Monthly Archives: January 2016

Time to Get Real

Just yesterday, a single sentence from a Facebook friend led me to ponder something I take for granted.

I am a chronic pain patient, most doctors’ worst nightmare, and I am tired of being treated like a second-class citizen.

Among the litany of ailments, which I won’t list here, I have fibromyalgia.

I can see the virtual eye rolls from those who think that fibro is a “garbage can” diagnosis meant to shut up the patient who presents with debilitating pain, exhaustion, and memory issues.  And, it was just that.  Until some dedicated scientists and doctors began to really study the disease.

Now, it’s an accepted disease and the criteria for diagnosis has been narrowed and focused to the things that nearly all fibromyalgia sufferers share.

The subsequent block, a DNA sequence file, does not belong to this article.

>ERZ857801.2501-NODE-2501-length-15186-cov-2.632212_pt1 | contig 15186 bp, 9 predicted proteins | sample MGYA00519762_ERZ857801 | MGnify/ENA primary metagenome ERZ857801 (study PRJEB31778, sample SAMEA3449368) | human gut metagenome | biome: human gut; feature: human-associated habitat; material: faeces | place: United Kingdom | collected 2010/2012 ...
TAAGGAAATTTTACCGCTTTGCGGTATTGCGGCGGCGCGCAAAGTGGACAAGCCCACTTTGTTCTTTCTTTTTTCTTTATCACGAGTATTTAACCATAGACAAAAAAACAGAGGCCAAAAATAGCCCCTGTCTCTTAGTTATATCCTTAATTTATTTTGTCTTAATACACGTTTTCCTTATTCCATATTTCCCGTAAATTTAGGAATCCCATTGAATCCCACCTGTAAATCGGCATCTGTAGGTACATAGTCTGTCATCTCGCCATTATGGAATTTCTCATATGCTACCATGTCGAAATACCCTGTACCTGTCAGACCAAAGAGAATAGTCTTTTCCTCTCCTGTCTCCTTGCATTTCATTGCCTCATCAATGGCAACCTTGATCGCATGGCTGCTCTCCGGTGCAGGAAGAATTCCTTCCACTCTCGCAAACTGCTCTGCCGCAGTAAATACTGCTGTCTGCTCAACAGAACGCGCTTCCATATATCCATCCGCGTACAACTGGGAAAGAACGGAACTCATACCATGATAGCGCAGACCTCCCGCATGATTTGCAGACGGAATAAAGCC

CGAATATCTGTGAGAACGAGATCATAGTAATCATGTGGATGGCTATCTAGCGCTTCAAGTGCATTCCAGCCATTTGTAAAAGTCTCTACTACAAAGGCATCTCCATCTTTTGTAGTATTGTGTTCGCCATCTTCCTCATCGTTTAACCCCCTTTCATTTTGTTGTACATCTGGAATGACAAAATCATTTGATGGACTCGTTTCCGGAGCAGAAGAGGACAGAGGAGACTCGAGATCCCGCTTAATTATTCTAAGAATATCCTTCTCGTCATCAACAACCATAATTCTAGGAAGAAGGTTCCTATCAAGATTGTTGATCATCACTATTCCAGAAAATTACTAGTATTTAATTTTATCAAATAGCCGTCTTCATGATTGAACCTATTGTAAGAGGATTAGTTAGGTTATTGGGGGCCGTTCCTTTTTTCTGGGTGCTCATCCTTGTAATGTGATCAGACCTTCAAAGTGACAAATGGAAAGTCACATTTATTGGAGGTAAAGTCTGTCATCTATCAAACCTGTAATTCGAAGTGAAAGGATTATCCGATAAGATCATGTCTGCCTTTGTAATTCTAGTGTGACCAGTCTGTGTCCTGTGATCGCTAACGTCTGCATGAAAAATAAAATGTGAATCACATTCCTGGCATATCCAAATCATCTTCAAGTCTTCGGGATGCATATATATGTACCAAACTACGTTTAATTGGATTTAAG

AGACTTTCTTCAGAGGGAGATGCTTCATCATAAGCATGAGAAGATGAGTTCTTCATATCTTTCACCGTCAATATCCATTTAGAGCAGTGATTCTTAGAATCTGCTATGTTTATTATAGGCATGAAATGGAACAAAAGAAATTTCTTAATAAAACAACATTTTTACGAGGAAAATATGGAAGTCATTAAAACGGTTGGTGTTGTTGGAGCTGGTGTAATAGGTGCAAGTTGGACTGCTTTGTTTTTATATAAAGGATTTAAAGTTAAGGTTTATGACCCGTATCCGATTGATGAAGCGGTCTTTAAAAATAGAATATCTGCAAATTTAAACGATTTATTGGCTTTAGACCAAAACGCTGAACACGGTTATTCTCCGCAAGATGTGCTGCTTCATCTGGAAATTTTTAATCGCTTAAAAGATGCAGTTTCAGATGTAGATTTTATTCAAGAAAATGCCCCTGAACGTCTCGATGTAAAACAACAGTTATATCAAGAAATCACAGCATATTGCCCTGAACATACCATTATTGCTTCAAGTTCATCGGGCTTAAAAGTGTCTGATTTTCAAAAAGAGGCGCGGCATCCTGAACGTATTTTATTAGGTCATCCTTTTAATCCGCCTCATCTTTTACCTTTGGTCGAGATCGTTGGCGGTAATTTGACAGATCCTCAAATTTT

All of this has little to do with this post, but I use the first few paragraphs to set the stage for the real reason I’m writing.

It’s the shame, the guilt, the overwhelming feelings of inadequacy that so many chronic pain patients experience.

We feel it every time we have to explain to a doctor that yes, we hurt, and yes, we understand your lab work doesn’t give any indication why.

We feel it every time we encounter a pharmacist, skeptical as to why we need yet another month’s supply of an opioid medication.

We feel it every time a family member or friend – always well-meaning, of course – tells us about the latest breakthrough in treating chronic pain with home remedies like beet enemas and anecdotal evidence that it worked for someone’s brother’s wife’s mother.

Or worse, when friends and family tell us we just need to get up and do more…everything. Walk, exercise, go vegan, deny gluten, and drink lots of water.  I mean, if we did all that we’d be fine, right?

We look normal.

We (usually) act normal.

We desperately want to be normal.

We don’t want to wake up every morning more tired than when we went to bed.

We don’t want to hurt from the top of our heads to the tips of our toes.

We don’t want to feel like we’re slogging through molasses that gets thicker as the day wears on.